I apologize for the tongue-twister title of today’s blog; I love a good alliteration! It’s been a while since my last blog post because I had trouble coming up with a topic. I value your time and do not want to send something irrelevant.
Last week, I confessed to some close friends that I felt stuck and was procrastinating on sending a post, and they gave me the great idea of writing about procrastination! So here I am….back at it.
So you may be wondering about the title. Over the past few years, I’ve noticed a theme with some clients who tend towards perfectionism. While perfectionism sometimes has a negative connotation, for this article’s purposes, let’s define it as a desire to do one’s best work and not share or submit something where you are not proud of the quality.
The paradox lies in these two diverging views:
- If I start early, this project will take up whatever time I give it until the due date. As a result, I will likely spend more time on it than I should.
- If I procrastinate and allow less time, I can blame it on not allocating enough time if the project is not well-received. If it is well-received, then I spent the right amount of time on it.
Many of my clients are high achievers. They have done well in school, attended top universities, and are considered high potential employees. Those who identify as procrastinators sometimes believe that there is no harm in procrastinating if they still perform well.
Typically, we procrastinate when it’s a task we dislike or something seems like a huge undertaking or is too difficult. Sometimes, it’s the fear of failing that keeps us from ever getting started. According to Dr. Timothy Pychyl at Carlton University in Ottawa, the real reason we procrastinate is to avoid negative emotions. Check out this NY Times article to learn more.
It is easier to tackle easier, mindless tasks and put off (procrastinate) the harder ones. The harder ones can lead to possible failure, self-doubt, and insecurity. We can avoid these negative emotions (or, so we think) by delaying. Of course, in the future, you will still need to tackle the tasks.
Trying to get yourself to work on complex tasks after a long day or when you are tired is even more challenging.
So what can you do when you are tempted to procrastinate?
HERE ARE FIVE STEPS TO BEAT PROCRASTINATION
1. Break large projects into small, doable tasks. You know the joke: “How do you eat an elephant?” One bite at a time. Accomplishing small pieces of the larger task will empower and encourage you to keep going. Small tasks reduce the feeling of overwhelm associated with a daunting project and enable you to build on successes.
2. Each evening, look at what needs to get done. For every task on your list, estimate how long you think it will take to complete. Be sure to over-estimate. Things usually take a little longer than we expect. Distractions, interruptions, and technology issues seem to creep in and take up more time than we intend. Assign a degree of difficulty to each item on your list. You can create your own scale or simply use 1 to represent easy, 2 for medium, and 3 for hard.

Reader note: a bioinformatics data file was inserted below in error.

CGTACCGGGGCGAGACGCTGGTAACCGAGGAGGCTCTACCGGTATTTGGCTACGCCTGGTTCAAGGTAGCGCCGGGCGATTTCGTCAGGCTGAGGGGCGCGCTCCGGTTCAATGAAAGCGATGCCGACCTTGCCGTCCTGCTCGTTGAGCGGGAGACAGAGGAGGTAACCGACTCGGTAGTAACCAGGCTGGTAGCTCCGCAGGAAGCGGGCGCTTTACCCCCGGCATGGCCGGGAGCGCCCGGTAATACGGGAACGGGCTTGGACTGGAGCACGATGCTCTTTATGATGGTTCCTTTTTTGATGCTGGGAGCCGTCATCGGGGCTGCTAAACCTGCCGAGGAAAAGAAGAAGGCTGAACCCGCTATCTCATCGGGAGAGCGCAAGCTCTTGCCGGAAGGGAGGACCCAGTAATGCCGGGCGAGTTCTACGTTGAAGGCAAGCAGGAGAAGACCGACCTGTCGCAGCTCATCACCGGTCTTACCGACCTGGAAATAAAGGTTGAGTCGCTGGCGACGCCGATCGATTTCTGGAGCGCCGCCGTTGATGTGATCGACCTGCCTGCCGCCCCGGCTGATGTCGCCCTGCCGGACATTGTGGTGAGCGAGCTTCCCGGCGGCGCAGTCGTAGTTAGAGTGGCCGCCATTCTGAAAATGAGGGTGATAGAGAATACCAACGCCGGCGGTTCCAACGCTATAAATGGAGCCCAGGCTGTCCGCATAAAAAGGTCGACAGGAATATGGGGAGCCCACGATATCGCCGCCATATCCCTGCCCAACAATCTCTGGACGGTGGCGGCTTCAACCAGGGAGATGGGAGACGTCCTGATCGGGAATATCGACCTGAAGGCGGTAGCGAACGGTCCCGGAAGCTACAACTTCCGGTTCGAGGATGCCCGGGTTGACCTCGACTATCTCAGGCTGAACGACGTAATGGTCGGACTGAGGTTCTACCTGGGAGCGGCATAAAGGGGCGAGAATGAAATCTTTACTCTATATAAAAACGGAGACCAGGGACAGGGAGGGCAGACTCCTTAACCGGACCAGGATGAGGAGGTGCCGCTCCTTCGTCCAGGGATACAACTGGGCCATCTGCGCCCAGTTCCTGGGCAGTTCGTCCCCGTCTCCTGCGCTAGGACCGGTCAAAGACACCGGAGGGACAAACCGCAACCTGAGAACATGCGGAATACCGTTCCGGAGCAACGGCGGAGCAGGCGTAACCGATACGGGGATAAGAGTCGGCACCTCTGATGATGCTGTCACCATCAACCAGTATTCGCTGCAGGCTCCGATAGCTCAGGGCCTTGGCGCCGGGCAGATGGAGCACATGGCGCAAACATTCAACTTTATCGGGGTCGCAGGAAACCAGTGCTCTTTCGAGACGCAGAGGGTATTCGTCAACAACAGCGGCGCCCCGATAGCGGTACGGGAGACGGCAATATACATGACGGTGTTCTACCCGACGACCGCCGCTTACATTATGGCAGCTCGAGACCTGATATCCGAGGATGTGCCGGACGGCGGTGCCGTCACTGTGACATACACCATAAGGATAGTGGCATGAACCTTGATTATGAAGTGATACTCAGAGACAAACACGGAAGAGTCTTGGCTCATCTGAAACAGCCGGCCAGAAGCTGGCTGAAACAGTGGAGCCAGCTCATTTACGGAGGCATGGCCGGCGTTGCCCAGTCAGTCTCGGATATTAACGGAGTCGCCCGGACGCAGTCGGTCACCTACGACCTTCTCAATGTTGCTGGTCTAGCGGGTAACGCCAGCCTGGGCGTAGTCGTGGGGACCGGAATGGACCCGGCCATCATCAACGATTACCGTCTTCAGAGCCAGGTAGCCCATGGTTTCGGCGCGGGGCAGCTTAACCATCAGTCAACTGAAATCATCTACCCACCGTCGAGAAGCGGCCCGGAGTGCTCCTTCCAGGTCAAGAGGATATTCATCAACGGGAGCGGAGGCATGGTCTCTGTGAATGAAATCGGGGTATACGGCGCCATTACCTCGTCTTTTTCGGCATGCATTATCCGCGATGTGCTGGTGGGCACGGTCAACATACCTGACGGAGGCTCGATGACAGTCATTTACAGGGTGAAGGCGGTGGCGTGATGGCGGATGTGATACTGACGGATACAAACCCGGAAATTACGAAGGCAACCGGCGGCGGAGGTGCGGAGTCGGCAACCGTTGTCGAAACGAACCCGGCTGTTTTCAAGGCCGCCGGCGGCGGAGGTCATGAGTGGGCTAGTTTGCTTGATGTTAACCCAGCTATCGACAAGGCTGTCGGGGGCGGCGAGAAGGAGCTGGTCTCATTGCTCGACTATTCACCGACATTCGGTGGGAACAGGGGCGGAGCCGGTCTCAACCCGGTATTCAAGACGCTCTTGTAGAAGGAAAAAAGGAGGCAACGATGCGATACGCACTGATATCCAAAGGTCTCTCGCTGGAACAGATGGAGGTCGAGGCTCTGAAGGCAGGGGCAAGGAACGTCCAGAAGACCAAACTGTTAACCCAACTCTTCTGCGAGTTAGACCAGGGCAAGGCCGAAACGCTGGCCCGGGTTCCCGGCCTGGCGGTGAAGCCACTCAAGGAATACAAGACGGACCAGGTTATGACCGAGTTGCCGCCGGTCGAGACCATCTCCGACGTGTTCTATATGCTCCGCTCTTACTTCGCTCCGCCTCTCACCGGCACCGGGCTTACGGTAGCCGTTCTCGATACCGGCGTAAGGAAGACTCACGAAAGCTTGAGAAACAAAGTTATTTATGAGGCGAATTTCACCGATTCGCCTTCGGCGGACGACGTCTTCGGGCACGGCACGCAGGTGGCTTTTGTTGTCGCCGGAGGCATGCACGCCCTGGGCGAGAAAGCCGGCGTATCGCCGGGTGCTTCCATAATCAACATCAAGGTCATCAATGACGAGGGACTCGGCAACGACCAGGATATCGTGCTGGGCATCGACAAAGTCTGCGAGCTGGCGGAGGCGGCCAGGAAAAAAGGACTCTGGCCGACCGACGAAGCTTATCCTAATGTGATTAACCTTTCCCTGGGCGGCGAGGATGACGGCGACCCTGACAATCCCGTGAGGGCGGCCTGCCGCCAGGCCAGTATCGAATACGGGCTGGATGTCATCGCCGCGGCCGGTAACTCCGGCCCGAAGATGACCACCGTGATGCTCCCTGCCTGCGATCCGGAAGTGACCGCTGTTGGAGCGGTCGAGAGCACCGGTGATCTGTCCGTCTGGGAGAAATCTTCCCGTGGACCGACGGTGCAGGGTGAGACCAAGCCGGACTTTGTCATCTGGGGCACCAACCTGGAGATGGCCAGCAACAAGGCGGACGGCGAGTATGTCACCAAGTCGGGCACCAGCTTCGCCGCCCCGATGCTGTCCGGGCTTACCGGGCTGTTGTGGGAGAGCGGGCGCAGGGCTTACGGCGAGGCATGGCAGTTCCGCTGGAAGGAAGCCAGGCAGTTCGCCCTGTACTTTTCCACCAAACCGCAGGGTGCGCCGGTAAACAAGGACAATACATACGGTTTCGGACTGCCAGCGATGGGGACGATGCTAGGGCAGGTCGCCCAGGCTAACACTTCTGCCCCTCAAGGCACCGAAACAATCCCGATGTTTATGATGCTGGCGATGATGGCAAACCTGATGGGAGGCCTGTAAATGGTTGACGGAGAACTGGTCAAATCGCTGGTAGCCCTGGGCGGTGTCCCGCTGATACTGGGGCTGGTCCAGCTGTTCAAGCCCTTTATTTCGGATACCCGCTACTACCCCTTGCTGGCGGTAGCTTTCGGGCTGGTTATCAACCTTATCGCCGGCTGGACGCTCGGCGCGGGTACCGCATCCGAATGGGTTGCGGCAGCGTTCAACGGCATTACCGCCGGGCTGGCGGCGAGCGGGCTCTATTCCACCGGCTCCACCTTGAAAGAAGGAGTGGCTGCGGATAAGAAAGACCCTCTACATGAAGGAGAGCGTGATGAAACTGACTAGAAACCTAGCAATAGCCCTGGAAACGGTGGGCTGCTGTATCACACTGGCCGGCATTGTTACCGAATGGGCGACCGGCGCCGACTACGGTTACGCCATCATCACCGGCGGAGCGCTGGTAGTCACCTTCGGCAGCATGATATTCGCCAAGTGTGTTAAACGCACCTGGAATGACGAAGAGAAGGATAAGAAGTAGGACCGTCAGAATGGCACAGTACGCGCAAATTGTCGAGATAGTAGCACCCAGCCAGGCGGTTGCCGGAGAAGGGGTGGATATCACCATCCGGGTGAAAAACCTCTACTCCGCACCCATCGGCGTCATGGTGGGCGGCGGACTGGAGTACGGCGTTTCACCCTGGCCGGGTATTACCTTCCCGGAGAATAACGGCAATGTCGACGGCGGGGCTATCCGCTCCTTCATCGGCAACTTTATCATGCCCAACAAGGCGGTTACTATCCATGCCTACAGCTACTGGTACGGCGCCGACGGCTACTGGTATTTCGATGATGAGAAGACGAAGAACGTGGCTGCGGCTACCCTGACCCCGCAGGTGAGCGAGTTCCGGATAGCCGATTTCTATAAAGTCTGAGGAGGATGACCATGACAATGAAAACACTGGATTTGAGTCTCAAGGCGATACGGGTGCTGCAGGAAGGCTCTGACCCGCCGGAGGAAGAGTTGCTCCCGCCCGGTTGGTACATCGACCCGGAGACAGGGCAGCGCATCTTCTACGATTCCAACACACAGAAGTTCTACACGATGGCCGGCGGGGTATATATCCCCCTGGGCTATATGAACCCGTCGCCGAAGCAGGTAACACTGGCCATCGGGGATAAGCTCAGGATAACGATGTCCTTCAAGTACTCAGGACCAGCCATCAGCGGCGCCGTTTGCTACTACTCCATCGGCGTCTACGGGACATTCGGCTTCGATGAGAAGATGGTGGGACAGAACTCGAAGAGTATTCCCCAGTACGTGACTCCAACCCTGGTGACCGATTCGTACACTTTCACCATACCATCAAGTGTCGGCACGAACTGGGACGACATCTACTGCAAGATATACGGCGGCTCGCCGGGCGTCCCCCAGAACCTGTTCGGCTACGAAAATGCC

3. Schedule specific times to get work done. On your calendar, fill in meetings and other fixed obligations. Then, prioritize the items on your to-do list. Making appointments in your calendar to do specific work will enable you to get tasks done more efficiently. You will also find that scheduling your day makes you realize that there is plenty of time to do things you enjoy (reading, dinner with the family, watching a movie, etc.) Your calendar is a great tool and will serve as your road map each day.
4. Consider the times during the day when you are most alert and attentive. Everyone has windows of peak performance. Simply put, it’s the time of day when you find it easiest to focus and get your most challenging work done. Schedule your more arduous tasks during these times but be sure to allow for regular breaks. If you find yourself tired and sluggish in the late afternoon, be sure to plan easier work to be done during that time.
5. The Pomodoro method. This method of time management was created in Italy in the 1980s by Francesco Cirillo. The technique suggests using a timer set for 25 minutes of concentration followed by 5 minutes of relaxation. You can use this as a guide or adjust the 25 to 20 minutes if that’s your optimal working time. Other recent research suggests that the optimal mix is 52 minutes of deep work followed by 17 minutes of rest.
Instead of trying to tackle everything at once or jumping right into a monstrous project, next time, take the time to plan. Breaking large assignments into smaller tasks will enable you to have a series of small successes upon which you can build. It also significantly reduces the anxiety that grows when we think we are running out of time or are doomed to fail. The first step is always the hardest so tackle something small and manageable.
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